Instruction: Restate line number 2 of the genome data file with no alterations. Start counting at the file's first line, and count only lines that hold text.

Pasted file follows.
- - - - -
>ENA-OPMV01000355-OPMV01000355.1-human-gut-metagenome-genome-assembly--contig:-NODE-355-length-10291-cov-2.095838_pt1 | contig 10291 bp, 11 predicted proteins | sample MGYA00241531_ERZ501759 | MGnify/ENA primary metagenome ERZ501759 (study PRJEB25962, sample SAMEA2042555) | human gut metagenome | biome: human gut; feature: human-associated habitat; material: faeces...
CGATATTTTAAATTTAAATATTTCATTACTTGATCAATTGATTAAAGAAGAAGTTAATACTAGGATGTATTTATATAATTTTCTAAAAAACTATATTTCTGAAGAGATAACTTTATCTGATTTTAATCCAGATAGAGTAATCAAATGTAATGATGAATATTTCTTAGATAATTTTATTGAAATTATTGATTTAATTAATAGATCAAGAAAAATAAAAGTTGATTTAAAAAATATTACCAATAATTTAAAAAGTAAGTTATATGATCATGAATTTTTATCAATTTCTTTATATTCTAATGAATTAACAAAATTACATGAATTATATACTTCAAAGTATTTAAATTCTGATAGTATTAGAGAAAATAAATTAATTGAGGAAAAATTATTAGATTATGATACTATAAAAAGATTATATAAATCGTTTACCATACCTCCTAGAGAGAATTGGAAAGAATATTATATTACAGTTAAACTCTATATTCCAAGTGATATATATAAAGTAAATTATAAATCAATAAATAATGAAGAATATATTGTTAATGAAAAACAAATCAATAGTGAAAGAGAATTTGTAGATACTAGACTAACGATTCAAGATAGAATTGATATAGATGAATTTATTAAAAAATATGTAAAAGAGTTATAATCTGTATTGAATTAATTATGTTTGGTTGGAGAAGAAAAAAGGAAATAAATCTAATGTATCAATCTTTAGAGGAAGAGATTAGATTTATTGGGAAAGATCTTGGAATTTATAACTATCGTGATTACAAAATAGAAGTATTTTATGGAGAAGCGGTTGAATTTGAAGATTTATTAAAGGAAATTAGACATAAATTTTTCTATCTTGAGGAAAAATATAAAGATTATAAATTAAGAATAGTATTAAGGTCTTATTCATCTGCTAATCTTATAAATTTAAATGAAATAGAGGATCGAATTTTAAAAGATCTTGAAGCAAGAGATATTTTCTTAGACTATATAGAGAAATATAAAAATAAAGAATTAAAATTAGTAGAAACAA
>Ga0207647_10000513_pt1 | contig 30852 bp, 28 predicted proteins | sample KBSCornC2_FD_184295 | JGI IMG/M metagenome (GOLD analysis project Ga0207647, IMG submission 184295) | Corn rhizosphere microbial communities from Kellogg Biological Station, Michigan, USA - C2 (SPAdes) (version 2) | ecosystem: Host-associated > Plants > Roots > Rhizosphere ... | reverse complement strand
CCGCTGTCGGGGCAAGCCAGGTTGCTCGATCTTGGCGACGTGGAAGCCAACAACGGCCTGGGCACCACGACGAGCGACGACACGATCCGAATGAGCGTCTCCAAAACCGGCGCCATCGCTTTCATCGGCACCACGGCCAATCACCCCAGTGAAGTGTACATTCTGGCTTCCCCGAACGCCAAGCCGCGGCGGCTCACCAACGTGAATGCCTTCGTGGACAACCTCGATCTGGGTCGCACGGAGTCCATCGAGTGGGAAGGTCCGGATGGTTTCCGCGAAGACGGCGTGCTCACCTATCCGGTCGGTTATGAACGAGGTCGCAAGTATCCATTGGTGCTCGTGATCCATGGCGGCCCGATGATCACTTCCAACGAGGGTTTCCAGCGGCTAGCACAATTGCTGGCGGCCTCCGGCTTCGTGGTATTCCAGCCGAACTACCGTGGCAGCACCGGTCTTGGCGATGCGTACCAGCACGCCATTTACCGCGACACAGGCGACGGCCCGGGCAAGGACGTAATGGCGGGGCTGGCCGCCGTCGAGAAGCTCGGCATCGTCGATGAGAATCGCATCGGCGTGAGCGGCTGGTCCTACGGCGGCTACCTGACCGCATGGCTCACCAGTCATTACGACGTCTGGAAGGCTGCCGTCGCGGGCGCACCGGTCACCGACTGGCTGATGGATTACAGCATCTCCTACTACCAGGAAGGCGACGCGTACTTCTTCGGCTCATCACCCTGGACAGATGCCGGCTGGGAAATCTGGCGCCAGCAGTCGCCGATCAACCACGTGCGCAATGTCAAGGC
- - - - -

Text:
CGATATTTTAAATTTAAATATTTCATTACTTGATCAATTGATTAAAGAAGAAGTTAATACTAGGATGTATTTATATAATTTTCTAAAAAACTATATTTCTGAAGAGATAACTTTATCTGATTTTAATCCAGATAGAGTAATCAAATGTAATGATGAATATTTCTTAGATAATTTTATTGAAATTATTGATTTAATTAATAGATCAAGAAAAATAAAAGTTGATTTAAAAAATATTACCAATAATTTAAAAAGTAAGTTATATGATCATGAATTTTTATCAATTTCTTTATATTCTAATGAATTAACAAAATTACATGAATTATATACTTCAAAGTATTTAAATTCTGATAGTATTAGAGAAAATAAATTAATTGAGGAAAAATTATTAGATTATGATACTATAAAAAGATTATATAAATCGTTTACCATACCTCCTAGAGAGAATTGGAAAGAATATTATATTACAGTTAAACTCTATATTCCAAGTGATATATATAAAGTAAATTATAAATCAATAAATAATGAAGAATATATTGTTAATGAAAAACAAATCAATAGTGAAAGAGAATTTGTAGATACTAGACTAACGATTCAAGATAGAATTGATATAGATGAATTTATTAAAAAATATGTAAAAGAGTTATAATCTGTATTGAATTAATTATGTTTGGTTGGAGAAGAAAAAAGGAAATAAATCTAATGTATCAATCTTTAGAGGAAGAGATTAGATTTATTGGGAAAGATCTTGGAATTTATAACTATCGTGATTACAAAATAGAAGTATTTTATGGAGAAGCGGTTGAATTTGAAGATTTATTAAAGGAAATTAGACATAAATTTTTCTATCTTGAGGAAAAATATAAAGATTATAAATTAAGAATAGTATTAAGGTCTTATTCATCTGCTAATCTTATAAATTTAAATGAAATAGAGGATCGAATTTTAAAAGATCTTGAAGCAAGAGATATTTTCTTAGACTATATAGAGAAATATAAAAATAAAGAATTAAAATTAGTAGAAACAA